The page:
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AliceD
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Before birth, in the bone marrow millions of different B-cells formare formed. These havecells are differentiated and haveexpress different antibodies.

Are these the only B-cell types you will ever have?

Can Or can the body formulategenerate new types of B-cells cells, with new antibodies to deal with a 'never-before-incountered' threat?

In short can the body form new (uncoded for, not initially-there) antibodiesnewly encountered threats?

Before birth, in the bone marrow millions of different B-cells form. These have differentiated and have different antibodies.

Are these the only B-cell types you will ever have?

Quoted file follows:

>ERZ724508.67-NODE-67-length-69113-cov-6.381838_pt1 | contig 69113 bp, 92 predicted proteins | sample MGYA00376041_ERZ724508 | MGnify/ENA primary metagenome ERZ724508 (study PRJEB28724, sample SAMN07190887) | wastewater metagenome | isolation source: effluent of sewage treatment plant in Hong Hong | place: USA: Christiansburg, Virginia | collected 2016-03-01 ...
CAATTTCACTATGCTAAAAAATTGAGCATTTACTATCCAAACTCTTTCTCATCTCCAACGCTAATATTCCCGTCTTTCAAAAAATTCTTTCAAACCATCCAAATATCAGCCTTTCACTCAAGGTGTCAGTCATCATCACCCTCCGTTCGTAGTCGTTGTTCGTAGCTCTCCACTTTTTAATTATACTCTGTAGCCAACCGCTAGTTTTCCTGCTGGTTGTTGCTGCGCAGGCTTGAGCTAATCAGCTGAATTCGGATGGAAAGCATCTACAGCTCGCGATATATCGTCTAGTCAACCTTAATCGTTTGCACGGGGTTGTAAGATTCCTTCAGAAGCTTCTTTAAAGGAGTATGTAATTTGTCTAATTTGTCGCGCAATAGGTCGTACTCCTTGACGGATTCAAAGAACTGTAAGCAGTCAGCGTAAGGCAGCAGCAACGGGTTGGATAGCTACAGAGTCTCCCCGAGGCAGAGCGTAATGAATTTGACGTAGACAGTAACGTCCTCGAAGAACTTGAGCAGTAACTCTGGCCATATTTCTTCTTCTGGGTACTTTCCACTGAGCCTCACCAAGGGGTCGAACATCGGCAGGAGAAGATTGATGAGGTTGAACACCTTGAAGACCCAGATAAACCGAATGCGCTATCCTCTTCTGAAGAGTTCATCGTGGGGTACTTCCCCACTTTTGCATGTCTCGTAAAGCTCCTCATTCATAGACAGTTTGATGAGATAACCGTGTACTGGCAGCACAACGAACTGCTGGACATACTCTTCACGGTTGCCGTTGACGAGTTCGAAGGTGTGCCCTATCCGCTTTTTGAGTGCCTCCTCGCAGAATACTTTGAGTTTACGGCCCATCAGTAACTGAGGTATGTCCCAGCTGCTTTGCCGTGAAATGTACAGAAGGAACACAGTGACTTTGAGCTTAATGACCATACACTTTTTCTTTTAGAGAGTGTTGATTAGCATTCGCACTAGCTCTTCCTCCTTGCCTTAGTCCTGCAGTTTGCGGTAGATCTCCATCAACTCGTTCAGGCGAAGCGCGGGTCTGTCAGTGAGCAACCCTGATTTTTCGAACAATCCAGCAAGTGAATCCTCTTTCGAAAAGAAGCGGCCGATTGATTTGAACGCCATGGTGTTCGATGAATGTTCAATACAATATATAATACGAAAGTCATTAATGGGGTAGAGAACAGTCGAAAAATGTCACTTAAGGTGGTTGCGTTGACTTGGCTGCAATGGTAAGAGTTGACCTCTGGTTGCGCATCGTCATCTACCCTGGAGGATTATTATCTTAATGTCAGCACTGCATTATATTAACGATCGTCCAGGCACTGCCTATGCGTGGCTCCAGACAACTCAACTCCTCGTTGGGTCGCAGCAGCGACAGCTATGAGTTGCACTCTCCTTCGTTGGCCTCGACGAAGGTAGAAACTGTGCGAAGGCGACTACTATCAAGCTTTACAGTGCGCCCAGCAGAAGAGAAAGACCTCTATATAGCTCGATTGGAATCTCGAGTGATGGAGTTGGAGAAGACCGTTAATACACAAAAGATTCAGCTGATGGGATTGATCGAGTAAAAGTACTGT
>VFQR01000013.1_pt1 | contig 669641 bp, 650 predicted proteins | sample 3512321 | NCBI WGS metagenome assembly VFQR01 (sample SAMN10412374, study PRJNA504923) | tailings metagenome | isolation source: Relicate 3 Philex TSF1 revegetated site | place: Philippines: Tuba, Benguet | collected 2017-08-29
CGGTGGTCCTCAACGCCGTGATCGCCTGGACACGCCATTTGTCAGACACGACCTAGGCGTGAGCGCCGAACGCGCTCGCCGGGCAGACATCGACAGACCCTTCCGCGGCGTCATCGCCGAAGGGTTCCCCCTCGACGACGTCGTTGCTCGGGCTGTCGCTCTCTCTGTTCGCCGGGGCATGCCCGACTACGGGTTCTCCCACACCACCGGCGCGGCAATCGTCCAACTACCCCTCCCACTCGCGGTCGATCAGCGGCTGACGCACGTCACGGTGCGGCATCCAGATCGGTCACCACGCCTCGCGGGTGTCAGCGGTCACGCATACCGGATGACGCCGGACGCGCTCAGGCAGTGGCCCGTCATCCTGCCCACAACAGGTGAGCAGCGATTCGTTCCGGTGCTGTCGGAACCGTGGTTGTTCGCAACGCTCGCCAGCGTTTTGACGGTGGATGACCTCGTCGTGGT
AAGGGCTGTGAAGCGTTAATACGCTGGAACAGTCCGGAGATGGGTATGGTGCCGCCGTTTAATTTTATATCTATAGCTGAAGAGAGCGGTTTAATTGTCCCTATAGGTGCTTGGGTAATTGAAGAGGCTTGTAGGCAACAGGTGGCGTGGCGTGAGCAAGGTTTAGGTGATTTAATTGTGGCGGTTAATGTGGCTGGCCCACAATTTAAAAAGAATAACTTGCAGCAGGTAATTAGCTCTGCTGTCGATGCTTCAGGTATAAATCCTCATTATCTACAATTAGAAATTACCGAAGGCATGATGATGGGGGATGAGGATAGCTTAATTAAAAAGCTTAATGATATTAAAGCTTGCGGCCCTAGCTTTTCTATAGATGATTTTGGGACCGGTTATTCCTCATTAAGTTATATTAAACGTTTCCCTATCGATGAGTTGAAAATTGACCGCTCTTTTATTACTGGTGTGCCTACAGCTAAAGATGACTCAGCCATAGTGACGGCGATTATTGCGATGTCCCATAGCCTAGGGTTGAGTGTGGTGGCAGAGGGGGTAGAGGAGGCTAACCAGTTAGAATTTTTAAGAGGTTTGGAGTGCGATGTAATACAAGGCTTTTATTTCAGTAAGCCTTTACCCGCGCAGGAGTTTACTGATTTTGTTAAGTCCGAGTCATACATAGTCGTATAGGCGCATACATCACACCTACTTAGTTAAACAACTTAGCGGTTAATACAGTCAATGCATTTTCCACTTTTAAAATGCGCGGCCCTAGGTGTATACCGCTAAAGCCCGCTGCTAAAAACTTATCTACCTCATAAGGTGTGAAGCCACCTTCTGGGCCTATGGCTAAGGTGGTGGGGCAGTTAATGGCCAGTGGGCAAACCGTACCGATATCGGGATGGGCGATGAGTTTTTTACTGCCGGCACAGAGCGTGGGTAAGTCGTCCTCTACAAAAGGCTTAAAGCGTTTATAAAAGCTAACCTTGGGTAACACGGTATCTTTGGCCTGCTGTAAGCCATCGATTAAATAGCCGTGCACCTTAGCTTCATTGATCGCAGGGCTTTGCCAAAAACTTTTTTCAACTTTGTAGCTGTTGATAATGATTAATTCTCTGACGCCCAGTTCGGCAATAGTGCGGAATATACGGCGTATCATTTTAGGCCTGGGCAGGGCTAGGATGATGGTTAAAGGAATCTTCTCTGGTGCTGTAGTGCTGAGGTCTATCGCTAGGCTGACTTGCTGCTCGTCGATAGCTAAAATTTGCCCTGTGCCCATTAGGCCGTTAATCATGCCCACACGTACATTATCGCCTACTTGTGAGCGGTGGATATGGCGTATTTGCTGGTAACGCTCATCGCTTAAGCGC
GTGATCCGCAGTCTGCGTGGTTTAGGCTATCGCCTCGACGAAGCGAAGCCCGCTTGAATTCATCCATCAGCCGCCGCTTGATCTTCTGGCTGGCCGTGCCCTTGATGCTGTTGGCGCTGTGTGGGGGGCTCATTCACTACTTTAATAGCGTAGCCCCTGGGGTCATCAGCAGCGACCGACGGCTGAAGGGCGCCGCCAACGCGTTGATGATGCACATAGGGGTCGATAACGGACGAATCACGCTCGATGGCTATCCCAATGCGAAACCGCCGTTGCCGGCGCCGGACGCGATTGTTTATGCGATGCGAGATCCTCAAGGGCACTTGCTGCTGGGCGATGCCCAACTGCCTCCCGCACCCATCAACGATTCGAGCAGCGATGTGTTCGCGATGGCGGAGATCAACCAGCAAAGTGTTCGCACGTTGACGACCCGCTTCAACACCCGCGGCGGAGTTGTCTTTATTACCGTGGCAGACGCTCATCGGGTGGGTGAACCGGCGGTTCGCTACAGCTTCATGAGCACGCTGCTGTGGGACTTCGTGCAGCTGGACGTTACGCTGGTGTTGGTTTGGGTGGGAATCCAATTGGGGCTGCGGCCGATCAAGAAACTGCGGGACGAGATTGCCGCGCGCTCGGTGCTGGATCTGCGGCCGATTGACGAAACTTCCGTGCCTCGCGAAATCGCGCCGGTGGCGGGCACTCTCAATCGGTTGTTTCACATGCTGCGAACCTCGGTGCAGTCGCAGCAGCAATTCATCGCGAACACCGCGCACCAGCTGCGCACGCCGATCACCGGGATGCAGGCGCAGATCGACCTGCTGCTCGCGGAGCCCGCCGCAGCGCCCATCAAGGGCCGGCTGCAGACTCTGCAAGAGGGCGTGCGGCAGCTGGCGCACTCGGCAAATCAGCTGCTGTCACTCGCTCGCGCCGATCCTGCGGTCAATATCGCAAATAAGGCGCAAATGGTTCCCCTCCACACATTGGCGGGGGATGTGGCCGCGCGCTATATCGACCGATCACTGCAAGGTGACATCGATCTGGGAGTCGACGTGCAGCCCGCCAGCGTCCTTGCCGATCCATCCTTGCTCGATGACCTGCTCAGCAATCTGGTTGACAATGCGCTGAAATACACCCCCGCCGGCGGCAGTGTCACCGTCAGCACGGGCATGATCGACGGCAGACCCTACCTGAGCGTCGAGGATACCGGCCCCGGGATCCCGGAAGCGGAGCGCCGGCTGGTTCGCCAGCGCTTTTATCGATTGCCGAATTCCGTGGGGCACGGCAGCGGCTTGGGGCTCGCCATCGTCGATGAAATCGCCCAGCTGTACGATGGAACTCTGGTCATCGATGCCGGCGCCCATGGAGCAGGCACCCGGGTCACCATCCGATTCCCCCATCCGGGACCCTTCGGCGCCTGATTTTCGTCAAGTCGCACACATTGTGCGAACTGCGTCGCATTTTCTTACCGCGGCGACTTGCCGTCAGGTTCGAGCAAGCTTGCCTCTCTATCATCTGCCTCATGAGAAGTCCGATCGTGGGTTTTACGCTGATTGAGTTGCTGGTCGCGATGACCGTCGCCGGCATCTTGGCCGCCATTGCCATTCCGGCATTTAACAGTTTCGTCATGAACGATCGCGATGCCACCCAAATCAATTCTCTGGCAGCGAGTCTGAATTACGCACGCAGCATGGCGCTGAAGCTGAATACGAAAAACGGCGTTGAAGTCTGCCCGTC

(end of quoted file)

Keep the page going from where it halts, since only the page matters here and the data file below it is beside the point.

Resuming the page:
Can the body formulate new types of B-cells, with new antibodies to deal with a 'never-before-incountered' threat?

In short can the body form new (uncoded for, not initially-there) antibodies?

Before birth, in the bone marrow millions of different B-cells are formed. These cells are differentiated and express different antibodies.

Are these the only B-cell types you will ever have? Or can the body generate new types of B cells, with new antibodies to deal with newly encountered threats?

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Mirte
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Does an organism have only certain antibodies for life?

Before birth, in the bone marrow millions of different B-cells form. These have differentiated and have different antibodies.

Are these the only B-cell types you will ever have?

Can the body formulate new types of B-cells, with new antibodies to deal with a 'never-before-incountered' threat?

In short can the body form new (uncoded for, not initially-there) antibodies?